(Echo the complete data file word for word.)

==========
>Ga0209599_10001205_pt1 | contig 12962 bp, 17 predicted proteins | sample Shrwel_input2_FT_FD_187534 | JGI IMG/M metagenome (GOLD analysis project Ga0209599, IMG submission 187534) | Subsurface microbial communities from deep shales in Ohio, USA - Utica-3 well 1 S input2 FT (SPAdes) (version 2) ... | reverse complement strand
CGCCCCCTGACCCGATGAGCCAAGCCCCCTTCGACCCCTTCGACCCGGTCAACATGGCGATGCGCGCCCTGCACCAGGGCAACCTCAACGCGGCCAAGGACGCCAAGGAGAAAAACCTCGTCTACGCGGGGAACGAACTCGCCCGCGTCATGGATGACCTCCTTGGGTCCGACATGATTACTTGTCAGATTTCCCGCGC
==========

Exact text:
>Ga0209599_10001205_pt1 | contig 12962 bp, 17 predicted proteins | sample Shrwel_input2_FT_FD_187534 | JGI IMG/M metagenome (GOLD analysis project Ga0209599, IMG submission 187534) | Subsurface microbial communities from deep shales in Ohio, USA - Utica-3 well 1 S input2 FT (SPAdes) (version 2) ... | reverse complement strand
CGCCCCCTGACCCGATGAGCCAAGCCCCCTTCGACCCCTTCGACCCGGTCAACATGGCGATGCGCGCCCTGCACCAGGGCAACCTCAACGCGGCCAAGGACGCCAAGGAGAAAAACCTCGTCTACGCGGGGAACGAACTCGCCCGCGTCATGGATGACCTCCTTGGGTCCGACATGATTACTTGTCAGATTTCCCGCGC